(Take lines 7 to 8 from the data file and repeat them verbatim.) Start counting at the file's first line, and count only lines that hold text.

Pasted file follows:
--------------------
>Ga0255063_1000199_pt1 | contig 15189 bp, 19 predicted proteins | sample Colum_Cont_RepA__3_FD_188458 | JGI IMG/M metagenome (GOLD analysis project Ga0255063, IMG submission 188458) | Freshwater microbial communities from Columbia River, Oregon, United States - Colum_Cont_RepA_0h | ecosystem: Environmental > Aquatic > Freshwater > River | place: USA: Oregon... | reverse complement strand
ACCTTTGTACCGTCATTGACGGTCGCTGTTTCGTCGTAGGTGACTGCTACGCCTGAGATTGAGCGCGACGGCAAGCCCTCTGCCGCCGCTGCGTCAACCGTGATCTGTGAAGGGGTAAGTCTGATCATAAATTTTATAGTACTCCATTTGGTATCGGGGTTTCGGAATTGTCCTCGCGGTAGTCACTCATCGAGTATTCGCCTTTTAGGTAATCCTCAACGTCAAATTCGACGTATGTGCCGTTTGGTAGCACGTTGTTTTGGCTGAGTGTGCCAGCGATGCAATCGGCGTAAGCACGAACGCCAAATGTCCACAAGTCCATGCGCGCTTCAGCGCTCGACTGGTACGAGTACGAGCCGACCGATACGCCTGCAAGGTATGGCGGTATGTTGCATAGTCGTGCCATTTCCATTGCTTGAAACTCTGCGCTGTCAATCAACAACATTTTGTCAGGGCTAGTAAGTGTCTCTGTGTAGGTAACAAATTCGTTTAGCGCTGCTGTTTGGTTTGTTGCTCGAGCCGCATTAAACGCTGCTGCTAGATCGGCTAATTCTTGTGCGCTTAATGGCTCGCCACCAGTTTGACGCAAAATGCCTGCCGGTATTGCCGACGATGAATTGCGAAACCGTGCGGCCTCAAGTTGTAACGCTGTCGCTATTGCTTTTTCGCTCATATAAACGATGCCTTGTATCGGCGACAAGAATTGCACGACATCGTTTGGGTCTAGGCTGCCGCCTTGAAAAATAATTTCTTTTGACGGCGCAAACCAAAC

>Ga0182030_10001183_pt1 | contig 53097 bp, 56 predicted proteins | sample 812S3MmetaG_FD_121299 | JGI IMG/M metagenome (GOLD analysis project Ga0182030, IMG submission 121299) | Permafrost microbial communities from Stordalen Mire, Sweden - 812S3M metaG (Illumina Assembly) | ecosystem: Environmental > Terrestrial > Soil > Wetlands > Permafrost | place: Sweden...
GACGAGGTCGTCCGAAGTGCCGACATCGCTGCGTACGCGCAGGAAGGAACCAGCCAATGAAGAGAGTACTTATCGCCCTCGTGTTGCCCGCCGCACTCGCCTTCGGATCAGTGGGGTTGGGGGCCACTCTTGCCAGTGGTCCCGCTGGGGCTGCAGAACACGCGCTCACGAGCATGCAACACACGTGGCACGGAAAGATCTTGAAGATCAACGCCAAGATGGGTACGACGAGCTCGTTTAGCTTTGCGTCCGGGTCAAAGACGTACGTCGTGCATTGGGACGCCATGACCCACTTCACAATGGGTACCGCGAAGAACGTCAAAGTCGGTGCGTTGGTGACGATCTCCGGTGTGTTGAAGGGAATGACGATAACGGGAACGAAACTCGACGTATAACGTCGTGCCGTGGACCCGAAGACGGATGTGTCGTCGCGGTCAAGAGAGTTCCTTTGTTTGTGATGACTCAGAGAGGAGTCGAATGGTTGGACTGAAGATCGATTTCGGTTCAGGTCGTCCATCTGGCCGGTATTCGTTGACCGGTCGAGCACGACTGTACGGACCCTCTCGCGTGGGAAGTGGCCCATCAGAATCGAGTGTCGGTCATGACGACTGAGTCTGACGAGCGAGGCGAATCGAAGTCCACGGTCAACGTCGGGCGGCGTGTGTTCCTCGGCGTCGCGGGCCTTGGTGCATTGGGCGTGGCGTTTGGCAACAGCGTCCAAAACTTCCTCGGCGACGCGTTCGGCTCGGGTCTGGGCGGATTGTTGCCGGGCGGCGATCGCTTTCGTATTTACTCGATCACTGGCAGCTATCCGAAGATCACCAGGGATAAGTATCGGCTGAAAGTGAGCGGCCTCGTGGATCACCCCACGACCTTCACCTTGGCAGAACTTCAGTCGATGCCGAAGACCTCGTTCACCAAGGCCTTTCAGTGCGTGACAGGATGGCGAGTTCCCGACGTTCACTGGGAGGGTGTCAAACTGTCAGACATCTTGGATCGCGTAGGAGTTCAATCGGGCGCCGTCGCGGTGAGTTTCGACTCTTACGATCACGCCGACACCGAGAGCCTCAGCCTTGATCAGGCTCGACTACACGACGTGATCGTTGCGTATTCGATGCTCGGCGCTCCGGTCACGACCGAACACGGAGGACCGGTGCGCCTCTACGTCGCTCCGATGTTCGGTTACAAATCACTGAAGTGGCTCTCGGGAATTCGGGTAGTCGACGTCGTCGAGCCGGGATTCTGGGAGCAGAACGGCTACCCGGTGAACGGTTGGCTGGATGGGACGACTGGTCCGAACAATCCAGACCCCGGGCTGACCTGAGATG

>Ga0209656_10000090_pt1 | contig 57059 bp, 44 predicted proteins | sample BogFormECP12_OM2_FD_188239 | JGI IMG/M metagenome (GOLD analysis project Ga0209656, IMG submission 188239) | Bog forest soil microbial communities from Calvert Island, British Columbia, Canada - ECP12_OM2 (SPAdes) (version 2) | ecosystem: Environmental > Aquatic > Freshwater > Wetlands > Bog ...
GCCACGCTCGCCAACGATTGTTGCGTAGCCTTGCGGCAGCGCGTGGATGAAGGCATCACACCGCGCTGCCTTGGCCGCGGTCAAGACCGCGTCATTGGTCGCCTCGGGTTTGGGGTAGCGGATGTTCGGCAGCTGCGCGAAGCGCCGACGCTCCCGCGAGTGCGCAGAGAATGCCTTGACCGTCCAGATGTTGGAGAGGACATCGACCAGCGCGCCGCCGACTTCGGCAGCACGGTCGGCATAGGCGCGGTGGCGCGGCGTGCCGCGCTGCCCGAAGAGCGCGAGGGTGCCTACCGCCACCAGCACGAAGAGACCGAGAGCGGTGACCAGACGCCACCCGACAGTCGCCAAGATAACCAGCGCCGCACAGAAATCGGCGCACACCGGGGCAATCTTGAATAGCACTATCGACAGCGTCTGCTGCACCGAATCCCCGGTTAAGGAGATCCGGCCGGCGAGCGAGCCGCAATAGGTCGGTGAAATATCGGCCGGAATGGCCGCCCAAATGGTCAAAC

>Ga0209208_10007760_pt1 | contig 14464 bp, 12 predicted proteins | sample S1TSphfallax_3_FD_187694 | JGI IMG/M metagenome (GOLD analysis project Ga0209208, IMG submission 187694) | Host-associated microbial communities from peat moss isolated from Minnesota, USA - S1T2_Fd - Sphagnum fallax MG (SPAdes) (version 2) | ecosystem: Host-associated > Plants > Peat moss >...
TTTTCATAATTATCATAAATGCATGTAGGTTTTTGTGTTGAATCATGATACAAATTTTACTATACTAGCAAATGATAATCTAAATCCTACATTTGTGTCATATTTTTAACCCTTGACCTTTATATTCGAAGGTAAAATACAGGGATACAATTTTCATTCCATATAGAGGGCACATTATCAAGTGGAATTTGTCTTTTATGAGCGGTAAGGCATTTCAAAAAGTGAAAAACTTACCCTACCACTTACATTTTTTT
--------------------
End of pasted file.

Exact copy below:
>Ga0209208_10007760_pt1 | contig 14464 bp, 12 predicted proteins | sample S1TSphfallax_3_FD_187694 | JGI IMG/M metagenome (GOLD analysis project Ga0209208, IMG submission 187694) | Host-associated microbial communities from peat moss isolated from Minnesota, USA - S1T2_Fd - Sphagnum fallax MG (SPAdes) (version 2) | ecosystem: Host-associated > Plants > Peat moss >...
TTTTCATAATTATCATAAATGCATGTAGGTTTTTGTGTTGAATCATGATACAAATTTTACTATACTAGCAAATGATAATCTAAATCCTACATTTGTGTCATATTTTTAACCCTTGACCTTTATATTCGAAGGTAAAATACAGGGATACAATTTTCATTCCATATAGAGGGCACATTATCAAGTGGAATTTGTCTTTTATGAGCGGTAAGGCATTTCAAAAAGTGAAAAACTTACCCTACCACTTACATTTTTTT